Devious Boy captures second division of the Oceanside Stakes before a record opening day crowd at Del Mar.

Devious Boy captures second division of the Oceanside Stakes before a record opening day crowd at Del Mar.


Record Opening Del Mar Crowd; English-Breds Dominate Stakes

Edited from track reports
Before the largest opening-day crowd in Del Mar history -- 40,682 -- two English-bred 3-year-olds won divisions of the featured Oceanside Stakes at one mile on Del Mar's infield grass course.

Sweet Return, owned by Red Oak Stable and trained by Ron McAnally, scored by a length under jockey Corey Nakatani in the stakes record time of 1:33 4/5. The final time eclipsed the 1:34.14 run by Rock Opera in the first division of the Oceanside last year.

Singletary, the 4-5 favorite under Pat Valenzuela, was a game second, with Requite third in a field of nine sophomores.

Sweet Return, a son of Elmaamul, was winless in four American starts since being imported from England. He returned $12 while earning $51,180 from a gross purse of $85,300.

"This horse has had several troubled trips," McAnally said. "It seems like the only time he didn't have a bad trip was when he was beat at Santa Anita [Jan. 31, by Just Wonder]. I thought all along the favorite was the one to beat. I liked where we were in the race, just a little bit behind the leaders. I told Corey [jockey Corey Nakatani] to take his time with him and save ground. He rates real well. I'm not sure where we'll run next." Asked about the Del Mar Derby and how he thinks his horse rates, the trainer responded, "I think he's as good as anything we've seen around here."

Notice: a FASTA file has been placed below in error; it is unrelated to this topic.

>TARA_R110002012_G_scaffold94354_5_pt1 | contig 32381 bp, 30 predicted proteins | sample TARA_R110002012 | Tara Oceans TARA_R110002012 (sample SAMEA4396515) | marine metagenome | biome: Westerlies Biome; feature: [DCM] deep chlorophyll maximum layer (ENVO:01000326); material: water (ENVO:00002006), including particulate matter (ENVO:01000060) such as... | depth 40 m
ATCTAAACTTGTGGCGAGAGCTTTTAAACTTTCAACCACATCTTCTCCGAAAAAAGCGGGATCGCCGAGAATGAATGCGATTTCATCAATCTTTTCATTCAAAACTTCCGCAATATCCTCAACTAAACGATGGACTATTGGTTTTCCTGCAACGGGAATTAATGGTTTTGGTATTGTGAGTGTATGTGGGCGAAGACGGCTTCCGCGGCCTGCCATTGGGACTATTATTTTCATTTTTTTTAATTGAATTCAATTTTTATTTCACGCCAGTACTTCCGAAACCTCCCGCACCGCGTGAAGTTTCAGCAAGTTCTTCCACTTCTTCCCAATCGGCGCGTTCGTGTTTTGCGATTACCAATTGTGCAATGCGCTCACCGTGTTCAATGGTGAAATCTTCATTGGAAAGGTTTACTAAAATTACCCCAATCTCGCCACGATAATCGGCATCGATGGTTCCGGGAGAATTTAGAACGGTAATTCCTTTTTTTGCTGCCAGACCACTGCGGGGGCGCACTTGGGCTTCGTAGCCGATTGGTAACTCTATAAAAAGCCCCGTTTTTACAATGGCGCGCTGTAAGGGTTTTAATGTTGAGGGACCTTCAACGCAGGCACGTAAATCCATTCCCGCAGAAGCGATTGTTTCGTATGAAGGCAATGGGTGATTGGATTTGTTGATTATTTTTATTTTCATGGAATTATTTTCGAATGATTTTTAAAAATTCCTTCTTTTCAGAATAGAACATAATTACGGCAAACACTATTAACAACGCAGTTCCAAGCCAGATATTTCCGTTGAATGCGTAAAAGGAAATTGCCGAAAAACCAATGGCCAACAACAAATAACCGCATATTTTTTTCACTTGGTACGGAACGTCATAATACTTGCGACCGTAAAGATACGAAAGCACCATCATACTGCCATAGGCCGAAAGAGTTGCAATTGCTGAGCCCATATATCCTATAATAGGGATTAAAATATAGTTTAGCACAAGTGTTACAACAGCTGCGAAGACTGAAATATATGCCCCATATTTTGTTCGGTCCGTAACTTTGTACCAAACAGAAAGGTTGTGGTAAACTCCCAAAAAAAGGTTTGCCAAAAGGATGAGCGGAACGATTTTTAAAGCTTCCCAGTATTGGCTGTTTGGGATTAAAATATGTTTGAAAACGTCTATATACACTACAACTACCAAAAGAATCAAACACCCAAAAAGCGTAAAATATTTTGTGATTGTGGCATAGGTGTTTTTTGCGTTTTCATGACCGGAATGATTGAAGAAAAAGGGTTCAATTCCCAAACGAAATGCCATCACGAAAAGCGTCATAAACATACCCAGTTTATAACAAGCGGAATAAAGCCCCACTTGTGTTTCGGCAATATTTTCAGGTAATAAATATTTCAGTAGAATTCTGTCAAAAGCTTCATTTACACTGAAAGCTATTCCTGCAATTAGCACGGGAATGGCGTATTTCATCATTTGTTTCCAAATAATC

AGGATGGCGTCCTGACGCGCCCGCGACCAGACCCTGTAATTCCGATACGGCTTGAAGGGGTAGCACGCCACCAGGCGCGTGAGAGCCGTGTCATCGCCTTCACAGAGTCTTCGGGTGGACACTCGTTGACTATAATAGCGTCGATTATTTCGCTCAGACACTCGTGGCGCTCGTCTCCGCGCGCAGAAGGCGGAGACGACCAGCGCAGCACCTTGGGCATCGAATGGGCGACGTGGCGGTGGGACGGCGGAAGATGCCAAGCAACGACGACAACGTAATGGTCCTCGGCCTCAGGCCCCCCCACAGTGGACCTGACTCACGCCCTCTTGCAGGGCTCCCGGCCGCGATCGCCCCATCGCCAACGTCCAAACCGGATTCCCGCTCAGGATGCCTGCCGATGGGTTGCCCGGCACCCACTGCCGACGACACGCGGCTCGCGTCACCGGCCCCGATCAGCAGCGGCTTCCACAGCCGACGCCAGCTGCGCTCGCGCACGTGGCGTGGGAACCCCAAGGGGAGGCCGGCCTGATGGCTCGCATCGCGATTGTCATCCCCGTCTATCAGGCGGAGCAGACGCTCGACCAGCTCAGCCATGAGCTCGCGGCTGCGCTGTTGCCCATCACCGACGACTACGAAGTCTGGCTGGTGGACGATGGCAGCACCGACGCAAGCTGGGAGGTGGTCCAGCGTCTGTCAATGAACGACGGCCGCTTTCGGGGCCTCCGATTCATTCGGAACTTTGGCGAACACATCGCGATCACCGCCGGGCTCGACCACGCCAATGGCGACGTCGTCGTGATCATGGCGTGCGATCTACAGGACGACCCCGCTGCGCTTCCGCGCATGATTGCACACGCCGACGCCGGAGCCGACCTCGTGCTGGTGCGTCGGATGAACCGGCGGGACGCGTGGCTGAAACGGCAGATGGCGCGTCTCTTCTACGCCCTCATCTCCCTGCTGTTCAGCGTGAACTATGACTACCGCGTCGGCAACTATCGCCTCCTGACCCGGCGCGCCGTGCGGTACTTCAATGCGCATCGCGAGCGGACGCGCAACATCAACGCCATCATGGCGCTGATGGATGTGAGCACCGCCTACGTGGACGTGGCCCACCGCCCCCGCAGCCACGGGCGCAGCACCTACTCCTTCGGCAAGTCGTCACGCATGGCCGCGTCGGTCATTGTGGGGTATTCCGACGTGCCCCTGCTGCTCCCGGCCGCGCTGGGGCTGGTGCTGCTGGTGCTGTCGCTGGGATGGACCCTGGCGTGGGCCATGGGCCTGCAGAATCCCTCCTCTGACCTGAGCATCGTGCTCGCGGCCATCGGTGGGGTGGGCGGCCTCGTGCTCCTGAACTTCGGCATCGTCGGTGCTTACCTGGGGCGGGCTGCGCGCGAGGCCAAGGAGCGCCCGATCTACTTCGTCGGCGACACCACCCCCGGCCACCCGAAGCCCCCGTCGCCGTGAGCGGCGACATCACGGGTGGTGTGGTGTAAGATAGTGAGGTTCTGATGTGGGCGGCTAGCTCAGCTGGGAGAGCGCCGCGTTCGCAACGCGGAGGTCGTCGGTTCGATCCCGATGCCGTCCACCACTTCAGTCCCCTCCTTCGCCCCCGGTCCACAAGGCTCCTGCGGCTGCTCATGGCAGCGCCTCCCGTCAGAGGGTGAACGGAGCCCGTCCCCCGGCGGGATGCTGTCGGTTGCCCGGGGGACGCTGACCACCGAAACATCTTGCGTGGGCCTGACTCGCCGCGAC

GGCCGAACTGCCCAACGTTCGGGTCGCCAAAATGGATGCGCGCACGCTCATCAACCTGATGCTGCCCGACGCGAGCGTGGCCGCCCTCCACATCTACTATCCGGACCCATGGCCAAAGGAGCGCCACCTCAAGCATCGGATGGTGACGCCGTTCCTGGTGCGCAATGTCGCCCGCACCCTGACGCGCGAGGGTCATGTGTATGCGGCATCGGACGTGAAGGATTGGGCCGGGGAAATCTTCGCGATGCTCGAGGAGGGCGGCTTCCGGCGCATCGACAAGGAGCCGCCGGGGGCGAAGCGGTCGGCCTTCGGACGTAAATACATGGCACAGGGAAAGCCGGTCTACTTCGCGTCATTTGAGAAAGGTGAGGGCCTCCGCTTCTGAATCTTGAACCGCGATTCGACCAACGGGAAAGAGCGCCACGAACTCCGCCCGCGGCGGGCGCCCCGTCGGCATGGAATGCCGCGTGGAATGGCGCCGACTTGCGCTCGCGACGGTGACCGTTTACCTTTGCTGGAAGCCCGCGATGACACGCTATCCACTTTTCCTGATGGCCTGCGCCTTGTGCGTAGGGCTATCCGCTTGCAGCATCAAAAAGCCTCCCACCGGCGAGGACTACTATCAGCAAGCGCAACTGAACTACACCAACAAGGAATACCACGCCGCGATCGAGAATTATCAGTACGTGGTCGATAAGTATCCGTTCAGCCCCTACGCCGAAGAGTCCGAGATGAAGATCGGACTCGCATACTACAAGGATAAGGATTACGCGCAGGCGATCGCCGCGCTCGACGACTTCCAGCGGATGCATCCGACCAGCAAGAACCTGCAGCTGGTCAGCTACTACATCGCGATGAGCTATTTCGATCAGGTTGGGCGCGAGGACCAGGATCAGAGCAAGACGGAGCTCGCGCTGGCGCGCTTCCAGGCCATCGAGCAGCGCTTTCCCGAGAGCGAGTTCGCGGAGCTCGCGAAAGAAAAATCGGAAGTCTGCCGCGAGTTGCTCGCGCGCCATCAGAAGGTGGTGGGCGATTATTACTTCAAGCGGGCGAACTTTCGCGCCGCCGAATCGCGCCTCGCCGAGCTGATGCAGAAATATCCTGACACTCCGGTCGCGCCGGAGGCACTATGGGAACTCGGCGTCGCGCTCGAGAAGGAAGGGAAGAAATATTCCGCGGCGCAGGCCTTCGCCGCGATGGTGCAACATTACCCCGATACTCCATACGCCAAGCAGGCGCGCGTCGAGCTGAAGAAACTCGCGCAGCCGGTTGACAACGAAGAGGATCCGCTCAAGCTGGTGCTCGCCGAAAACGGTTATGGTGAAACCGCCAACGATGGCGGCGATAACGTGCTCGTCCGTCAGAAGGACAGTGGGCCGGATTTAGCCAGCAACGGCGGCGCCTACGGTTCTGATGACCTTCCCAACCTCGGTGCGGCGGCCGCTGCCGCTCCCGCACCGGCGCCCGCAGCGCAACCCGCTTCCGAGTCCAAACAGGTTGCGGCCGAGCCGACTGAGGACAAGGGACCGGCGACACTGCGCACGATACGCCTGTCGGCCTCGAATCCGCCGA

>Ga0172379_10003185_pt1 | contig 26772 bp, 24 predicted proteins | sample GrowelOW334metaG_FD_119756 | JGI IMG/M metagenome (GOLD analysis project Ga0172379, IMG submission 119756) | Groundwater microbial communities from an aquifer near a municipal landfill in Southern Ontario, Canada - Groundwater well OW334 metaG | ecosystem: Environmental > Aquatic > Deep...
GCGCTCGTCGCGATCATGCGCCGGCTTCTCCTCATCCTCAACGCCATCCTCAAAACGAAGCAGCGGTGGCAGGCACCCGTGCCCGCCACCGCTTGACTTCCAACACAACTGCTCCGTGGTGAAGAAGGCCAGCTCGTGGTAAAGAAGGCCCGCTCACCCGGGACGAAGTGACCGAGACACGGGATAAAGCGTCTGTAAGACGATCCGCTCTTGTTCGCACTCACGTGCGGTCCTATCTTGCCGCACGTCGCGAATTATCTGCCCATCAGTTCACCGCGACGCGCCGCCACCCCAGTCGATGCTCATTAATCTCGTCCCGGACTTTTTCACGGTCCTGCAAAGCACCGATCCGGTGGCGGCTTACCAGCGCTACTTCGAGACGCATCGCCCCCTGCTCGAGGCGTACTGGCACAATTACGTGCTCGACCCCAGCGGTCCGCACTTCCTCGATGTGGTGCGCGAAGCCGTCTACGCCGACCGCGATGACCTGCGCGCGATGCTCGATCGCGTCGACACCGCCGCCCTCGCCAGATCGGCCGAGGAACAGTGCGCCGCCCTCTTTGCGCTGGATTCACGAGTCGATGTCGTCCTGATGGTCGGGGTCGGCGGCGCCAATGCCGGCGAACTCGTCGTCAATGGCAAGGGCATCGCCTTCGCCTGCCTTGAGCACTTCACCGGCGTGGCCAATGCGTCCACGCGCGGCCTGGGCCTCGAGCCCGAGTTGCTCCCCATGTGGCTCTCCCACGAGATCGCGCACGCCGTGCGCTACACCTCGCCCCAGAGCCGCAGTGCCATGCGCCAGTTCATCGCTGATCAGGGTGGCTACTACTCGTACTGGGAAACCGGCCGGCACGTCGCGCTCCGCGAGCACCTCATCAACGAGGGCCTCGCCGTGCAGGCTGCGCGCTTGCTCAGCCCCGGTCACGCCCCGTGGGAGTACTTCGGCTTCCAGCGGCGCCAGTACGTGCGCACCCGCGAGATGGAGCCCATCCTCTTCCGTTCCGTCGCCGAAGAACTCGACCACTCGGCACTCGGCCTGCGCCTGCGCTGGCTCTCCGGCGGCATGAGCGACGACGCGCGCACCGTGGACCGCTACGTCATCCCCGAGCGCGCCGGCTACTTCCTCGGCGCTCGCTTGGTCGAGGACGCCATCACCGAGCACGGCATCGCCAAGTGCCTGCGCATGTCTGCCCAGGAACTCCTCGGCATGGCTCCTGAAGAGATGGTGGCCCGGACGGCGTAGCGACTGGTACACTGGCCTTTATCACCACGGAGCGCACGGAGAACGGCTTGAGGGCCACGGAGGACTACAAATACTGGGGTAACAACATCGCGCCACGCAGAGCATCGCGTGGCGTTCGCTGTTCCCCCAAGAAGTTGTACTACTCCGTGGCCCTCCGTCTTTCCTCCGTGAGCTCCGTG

In the second division, Hall of Famer Julie Krone, competing for the first time at Del Mar, urged Devious Boy to a half-length victory over 3-2 favorite Fairly Ransom, thus denying McAnally a sweep of the Oceanside divisions today. Stanley Park, well-regarded second choice at 2-1, was third, only another half-length behind the runner-up.

Devious Boy, a son of Dr Devious owned by James R. Vreeland and conditioned by Kathy Walsh, accomplished the distance in 1:34 3/5 and paid $21.40 while earning $50,580 from a total purse of $84,300. A field of seven went postward after the scratches of Royal Place and Banshee King.

"This (win) was really special for me," said an emotional Krone. "When I was pulling up afterward, I started to tear up. There have only been a few times in racing where I've ever done that. But today was one of them. I have been injured and have had to work so hard to come back. And it is so gratifying to have this happen, and have it happen here at Del Mar. Today is a special day and it feels so good to be back."

"I was concerned when Mike Smith's horse (Stanley Park) came on the inside [in the stretch], but I knew this horse had a lot left in him," said trainer Walsh. "We'll see how he comes out of the race before we decide what's next, but the (Del Mar) Derby is very likely."

Wednesday's Del Mar attendance was exceeded only by the 44,181 that turned out in 1996 when Dare and Go upset Cigar in the Pacific Classic. The previous largest opening-day crowd at Del Mar was 37,439 a year ago.

Because there were no perfect Pick Six tickets today, there will be a carryover Thursday of $165,313.

(Chart, Equibase)